Allan George knew making a film about his uncle Sir Hector Busby would be emotional, but he had no idea it would be the star navigator's last.
Just two weeks after visiting the man credited with reviving the art of waka carving and celestial navigation in Aotearoa, Sir Hec, as he is affectionately known, had passed away.
The newly-released Loading Docs short documentary He Hekenga Tūhura captures those last words in te reo, where Sir Hec ominously considers who will carry the knowledge after he's gone.
For George (Ngāti Kahungunu), his uncle's passing added yet another spiritual layer to the film, born out of a promise made to his stepfather Monty - Sir Hec's brother - as he lay on his deathbed last year.
As George sat at his side, Monty phoned his brother up north.
"How you getting on?" Sir Hec asked.
"Not good," replied Monty. "By the way, Allan is going to come film you."
The following day Monty passed away, and George knew what he had to do.
The idea to make a film about his uncle was not a "lightbulb moment", rather a longing George had to capture the ancient knowledge of waka hourua - Polynesian double hulled sailing canoes - that ran through his whānau.
He wanted to capture it, and he did, just in time.
Sir Hekenukumai Puhipi (Te Rarawa, Ngāti Kahu) was born in 1932 in Pukepoto, a settlement between Kaitaia and Ahipara, to Timoti and Wini Busby.
He started out as a bridge builder, before eventually finding his passion in restoring, building and ultimately sailing waka.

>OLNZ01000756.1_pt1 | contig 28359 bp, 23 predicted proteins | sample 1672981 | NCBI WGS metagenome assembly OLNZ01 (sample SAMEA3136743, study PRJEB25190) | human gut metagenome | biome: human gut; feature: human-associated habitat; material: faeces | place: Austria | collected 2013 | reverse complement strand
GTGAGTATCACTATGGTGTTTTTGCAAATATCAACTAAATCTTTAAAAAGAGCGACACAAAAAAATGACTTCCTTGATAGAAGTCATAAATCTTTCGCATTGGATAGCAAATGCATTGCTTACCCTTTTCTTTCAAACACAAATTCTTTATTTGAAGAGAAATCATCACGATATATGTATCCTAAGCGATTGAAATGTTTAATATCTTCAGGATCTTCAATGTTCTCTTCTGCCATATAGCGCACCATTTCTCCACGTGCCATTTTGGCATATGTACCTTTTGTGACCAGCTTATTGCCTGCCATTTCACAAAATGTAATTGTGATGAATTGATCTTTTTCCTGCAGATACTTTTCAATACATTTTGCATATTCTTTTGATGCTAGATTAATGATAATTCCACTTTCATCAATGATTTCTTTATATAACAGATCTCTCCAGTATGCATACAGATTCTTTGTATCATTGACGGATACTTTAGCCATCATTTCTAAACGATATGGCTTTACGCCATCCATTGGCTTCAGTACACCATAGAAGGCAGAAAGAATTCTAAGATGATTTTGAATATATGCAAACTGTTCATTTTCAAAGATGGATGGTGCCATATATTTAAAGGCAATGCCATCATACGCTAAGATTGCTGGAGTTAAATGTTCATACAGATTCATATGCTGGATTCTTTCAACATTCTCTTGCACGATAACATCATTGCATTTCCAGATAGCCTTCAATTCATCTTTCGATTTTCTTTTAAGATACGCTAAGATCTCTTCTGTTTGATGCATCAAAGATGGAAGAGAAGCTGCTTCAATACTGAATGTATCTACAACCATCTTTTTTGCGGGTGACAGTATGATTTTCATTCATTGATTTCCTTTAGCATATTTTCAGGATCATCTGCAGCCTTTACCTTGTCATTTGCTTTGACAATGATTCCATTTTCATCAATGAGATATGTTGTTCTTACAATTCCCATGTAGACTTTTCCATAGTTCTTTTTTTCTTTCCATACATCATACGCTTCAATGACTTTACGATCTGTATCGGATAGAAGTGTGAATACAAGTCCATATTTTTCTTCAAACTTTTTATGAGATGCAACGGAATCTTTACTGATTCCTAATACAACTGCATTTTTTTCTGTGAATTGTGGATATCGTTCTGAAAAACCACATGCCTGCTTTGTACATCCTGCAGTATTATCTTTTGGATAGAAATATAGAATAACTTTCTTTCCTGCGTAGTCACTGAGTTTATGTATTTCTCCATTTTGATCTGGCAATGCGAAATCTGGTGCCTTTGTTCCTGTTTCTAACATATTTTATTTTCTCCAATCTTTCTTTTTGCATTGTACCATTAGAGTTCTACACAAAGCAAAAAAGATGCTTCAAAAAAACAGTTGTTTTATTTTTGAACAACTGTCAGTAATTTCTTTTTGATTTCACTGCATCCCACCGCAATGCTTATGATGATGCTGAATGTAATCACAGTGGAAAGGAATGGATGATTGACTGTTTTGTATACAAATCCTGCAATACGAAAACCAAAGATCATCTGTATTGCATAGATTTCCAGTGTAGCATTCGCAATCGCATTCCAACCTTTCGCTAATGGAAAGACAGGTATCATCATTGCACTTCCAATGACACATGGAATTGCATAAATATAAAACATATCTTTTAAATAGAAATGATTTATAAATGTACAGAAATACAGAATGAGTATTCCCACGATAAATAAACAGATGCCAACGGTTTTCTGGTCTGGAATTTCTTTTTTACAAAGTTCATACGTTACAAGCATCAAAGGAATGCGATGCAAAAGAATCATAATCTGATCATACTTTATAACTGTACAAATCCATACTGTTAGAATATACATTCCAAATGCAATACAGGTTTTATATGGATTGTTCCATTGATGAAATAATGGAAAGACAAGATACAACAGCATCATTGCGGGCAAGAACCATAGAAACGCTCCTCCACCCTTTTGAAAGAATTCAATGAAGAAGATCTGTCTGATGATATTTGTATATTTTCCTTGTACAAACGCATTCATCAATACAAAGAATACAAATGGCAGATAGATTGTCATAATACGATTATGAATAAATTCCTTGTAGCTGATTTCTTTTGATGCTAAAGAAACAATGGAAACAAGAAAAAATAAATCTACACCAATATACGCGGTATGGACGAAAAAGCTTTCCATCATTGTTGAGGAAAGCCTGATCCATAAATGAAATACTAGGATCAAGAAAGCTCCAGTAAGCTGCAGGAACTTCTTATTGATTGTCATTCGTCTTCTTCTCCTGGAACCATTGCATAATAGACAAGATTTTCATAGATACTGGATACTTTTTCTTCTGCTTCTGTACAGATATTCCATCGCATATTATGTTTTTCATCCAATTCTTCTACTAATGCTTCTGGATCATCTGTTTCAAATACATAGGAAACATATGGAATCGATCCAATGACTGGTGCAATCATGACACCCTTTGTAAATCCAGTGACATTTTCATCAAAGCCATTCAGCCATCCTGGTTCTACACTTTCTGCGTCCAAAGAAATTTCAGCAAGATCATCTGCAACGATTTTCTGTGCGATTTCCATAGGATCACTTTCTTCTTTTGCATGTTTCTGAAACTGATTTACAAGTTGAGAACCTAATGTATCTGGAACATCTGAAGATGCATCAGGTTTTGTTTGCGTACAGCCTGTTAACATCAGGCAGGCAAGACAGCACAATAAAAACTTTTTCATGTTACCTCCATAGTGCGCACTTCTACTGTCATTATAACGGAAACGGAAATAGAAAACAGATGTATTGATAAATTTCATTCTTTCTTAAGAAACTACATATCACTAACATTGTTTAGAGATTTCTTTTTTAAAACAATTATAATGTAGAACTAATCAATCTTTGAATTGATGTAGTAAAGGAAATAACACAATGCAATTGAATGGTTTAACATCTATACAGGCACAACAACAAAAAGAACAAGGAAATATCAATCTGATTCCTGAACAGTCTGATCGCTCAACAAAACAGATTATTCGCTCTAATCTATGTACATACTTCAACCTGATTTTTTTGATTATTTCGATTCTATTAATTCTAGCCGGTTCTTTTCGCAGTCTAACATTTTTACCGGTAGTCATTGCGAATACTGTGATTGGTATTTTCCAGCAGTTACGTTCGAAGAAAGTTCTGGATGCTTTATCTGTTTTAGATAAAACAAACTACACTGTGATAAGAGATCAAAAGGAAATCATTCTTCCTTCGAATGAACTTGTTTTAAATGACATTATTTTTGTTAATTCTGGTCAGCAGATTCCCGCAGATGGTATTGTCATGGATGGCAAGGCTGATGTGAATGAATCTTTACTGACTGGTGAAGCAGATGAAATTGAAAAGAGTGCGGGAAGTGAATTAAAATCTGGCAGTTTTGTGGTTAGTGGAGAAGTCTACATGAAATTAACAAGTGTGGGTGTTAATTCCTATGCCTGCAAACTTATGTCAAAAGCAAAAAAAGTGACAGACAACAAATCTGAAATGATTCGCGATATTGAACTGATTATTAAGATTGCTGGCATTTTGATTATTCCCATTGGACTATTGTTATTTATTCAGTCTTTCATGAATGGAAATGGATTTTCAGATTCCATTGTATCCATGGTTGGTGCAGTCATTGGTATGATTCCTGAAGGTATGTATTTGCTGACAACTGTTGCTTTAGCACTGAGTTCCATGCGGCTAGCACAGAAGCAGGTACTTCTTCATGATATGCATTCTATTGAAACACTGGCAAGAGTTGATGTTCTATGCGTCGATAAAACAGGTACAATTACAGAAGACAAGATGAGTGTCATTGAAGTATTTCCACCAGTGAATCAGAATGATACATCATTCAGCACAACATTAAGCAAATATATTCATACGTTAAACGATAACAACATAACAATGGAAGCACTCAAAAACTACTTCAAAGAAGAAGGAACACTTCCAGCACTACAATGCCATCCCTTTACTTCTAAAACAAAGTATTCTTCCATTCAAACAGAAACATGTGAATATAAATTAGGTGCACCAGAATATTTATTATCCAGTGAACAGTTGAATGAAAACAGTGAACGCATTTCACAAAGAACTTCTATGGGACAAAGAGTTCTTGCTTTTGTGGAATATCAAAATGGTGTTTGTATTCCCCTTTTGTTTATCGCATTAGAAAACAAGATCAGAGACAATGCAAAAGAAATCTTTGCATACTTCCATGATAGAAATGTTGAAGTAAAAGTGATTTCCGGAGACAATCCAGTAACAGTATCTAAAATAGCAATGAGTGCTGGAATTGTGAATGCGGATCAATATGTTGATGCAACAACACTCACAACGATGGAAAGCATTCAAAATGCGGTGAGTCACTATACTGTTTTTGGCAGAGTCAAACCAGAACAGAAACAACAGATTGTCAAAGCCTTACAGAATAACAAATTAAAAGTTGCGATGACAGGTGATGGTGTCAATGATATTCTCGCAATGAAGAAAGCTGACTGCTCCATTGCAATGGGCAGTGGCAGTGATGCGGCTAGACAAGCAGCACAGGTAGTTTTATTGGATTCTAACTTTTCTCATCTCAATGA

In the film, Sir Hec reflects on quickly falling in love with Māori seafaring traditions, the relationships he built with his mentors and sailing using nothing but the stars.
When the waka hourua Hōkūleʻa arrived in New Zealand in 1985 after voyaging from Hawaii, Sir James Henare said to Sir Hec he wanted Māori to build their own and make the voyage back.
"Tā Henare said Pākehā don't believe that we navigated our way here," Sir Hec says in the film. When Henare died in 1989, Sir Hec took on the mantel, to prove the Pākehā wrong.
He learned the craft from Micronesian master navigator Pius "Mau" Piailug, then regarded as the last to hold the knowledge, and who spent 10 months living with Sir Hec at Pukepoto.
Once the waka hourua Te Aurere was built they made a return voyage first to Rarotonga in 1992, and three years later, fulfilled Sir James' wish in reaching Hawaii.
Stepping away from his roots in comedy writing, George as director, working with producer Justin Scott and director of photography Pepe de Hoyos, wanted to create something truly special about his uncle.
"What Sir Hec has done has a ripple effect, and will continue for generations, but what was behind it? The heart, the mana, and I wanted to capture that," George said.
Allan George (Ngāti Kahungunu) is an Auckland based writer/director/editor/filmmaker working at NZME.
He is a five time Tropfest New Zealand finalist, won the Academy Award-Accredited LA Shorts Fest 'Best Screenplay' award and has been a finalist in some of the world's most prestigious screenwriting competitions, including: Screencraft, Hollywood Screenplay Contest, Canada International Film Festival, HollyShorts and more.
He has also had his work screen at festivals around the world including ImagineNATIVE Film and Media Arts Festival and Austin Film Festival.